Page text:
White House officials, led by President Obama, made a big public push to talk about the oil slick in the Gulf of Mexico Thursday, going into detail about steps the administration is taking to mitigate environmental damage and understand what caused the accident.
The president began an event at the Rose Garden honoring the Teacher of the Year by briefly addressing the disaster. Mr. Obama said he has been receiving frequent briefings from senior administration officials about the spill, including an update last night on the additional breach and another update this morning.
“While BP is ultimately responsible for funding the cost and cleanup operations,” the president said, his administration “will continue to use every single available resource at our disposal including potentially the Department of Defense to address the incident.”
The White House daily briefing was devoted to the subject of the spill, with White House press secretary Robert Gibbs joined by Department of Homeland Security Secretary Janet Napolitano; Deputy Commandant for Operations at the US Coast Guard Rear Admiral Sally Brice-O'Hara; Deputy Secretary of the Department of the Interior David Hayes; Environmental Protection Agency Administrator Lisa Jackson; Assistant to the President for Energy and Climate Change Carol Browner; and National Oceanic and Atmospheric Administration Administrator Dr. Jane Lubchenco.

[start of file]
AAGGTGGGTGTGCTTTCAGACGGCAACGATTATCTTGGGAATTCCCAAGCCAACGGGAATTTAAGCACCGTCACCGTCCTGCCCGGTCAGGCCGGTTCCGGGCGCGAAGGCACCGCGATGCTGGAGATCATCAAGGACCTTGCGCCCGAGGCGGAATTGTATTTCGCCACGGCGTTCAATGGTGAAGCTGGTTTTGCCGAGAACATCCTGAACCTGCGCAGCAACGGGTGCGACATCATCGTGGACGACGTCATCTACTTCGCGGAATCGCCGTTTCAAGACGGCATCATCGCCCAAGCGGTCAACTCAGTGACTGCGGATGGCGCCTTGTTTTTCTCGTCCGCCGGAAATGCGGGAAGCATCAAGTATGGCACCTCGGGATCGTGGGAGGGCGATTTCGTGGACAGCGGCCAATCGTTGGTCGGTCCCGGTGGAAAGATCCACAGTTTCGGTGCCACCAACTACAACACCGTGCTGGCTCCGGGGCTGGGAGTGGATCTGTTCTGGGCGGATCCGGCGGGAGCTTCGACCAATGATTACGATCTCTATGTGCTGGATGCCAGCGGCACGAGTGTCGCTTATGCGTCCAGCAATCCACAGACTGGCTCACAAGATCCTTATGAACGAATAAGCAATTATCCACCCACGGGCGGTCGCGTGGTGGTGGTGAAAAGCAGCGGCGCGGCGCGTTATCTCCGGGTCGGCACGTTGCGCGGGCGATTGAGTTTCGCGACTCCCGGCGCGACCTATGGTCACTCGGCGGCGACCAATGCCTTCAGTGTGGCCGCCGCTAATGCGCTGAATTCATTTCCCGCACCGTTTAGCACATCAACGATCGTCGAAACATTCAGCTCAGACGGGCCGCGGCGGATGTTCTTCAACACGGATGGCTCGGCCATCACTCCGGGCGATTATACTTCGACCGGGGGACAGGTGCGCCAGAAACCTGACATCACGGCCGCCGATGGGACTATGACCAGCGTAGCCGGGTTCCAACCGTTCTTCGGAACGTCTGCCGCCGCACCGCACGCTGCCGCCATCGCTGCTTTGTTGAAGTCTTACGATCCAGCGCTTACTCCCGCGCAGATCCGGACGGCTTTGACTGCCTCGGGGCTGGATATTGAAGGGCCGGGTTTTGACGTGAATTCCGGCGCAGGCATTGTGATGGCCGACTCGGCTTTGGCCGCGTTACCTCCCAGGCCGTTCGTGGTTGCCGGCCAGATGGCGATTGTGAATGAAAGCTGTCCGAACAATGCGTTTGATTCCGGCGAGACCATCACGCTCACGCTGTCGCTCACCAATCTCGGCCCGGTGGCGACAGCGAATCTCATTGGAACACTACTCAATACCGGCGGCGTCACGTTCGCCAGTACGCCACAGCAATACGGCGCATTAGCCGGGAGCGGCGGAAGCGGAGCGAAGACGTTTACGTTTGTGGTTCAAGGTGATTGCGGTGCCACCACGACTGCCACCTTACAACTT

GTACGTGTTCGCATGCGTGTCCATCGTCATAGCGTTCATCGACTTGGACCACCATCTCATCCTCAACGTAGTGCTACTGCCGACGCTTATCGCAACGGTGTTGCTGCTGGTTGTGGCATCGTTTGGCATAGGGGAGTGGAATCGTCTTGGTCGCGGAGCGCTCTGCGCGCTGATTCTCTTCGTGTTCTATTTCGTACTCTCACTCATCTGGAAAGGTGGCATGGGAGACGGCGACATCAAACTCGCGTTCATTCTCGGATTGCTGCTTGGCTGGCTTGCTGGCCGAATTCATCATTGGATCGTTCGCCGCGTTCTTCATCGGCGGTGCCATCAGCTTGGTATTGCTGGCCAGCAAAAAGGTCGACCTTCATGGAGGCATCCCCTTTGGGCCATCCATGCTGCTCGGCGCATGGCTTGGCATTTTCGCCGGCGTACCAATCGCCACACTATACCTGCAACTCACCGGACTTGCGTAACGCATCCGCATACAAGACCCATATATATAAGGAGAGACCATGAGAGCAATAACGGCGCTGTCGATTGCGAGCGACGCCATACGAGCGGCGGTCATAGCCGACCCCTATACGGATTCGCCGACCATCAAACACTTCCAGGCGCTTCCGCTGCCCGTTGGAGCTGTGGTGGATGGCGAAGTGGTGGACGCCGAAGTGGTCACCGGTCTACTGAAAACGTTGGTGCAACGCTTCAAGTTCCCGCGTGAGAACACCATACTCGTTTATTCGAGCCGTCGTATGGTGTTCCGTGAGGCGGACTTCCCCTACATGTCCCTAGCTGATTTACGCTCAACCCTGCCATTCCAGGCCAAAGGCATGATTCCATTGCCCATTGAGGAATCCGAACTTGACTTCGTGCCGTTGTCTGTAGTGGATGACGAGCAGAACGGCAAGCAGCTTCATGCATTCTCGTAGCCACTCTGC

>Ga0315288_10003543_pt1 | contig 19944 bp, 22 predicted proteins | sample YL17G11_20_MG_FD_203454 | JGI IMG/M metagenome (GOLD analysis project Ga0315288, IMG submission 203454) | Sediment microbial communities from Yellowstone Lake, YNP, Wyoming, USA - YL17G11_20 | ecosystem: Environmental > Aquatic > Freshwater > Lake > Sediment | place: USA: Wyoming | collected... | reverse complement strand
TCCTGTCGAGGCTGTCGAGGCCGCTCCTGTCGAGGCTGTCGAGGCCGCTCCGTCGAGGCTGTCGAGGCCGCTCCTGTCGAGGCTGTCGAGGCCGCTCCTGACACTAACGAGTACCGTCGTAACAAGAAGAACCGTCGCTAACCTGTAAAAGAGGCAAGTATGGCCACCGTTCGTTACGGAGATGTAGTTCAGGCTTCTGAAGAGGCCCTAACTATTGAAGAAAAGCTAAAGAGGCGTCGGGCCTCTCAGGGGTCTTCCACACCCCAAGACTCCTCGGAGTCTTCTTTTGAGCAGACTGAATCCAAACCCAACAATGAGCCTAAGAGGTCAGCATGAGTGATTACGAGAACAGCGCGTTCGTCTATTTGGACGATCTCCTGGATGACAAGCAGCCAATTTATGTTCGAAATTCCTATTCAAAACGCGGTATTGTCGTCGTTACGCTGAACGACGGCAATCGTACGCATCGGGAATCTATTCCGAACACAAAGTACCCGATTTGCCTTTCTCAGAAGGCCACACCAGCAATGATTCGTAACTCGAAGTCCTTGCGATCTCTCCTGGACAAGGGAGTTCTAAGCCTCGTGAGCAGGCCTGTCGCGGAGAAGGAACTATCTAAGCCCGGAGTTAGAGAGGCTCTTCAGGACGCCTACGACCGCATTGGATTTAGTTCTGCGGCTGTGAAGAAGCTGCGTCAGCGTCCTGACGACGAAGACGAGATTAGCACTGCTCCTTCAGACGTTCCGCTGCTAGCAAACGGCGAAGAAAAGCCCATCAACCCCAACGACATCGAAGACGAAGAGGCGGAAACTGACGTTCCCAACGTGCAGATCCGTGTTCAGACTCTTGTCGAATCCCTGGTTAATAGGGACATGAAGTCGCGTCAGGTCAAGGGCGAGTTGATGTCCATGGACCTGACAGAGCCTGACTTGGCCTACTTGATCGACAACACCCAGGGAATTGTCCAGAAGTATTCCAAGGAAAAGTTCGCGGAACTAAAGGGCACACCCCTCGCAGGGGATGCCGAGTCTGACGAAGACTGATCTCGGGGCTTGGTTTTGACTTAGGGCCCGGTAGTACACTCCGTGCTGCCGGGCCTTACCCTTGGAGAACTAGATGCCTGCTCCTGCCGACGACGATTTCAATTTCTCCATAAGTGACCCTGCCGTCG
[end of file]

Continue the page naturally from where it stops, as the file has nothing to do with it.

Napo: “An Incident of National Significance”
Napolitano announced that the Obama administration would be designating the oil slick to be an “incident is of national significance.”
“What that means,” Napolitano explained, “is that we can now draw down assets from across the country, other coastal areas by way of example, that we will have a centralized communications, because the spill is now crossing different regions.” In addition to the government command center in Robert, Louisiana, the administration is opening a second command center in Mobile, Alabama.
In addition, President Obama said, Secretary of the Interior Ken Salazar announced that his department will be sending SWAT teams to the Gulf to inspect all deep-water drilling rigs and platforms in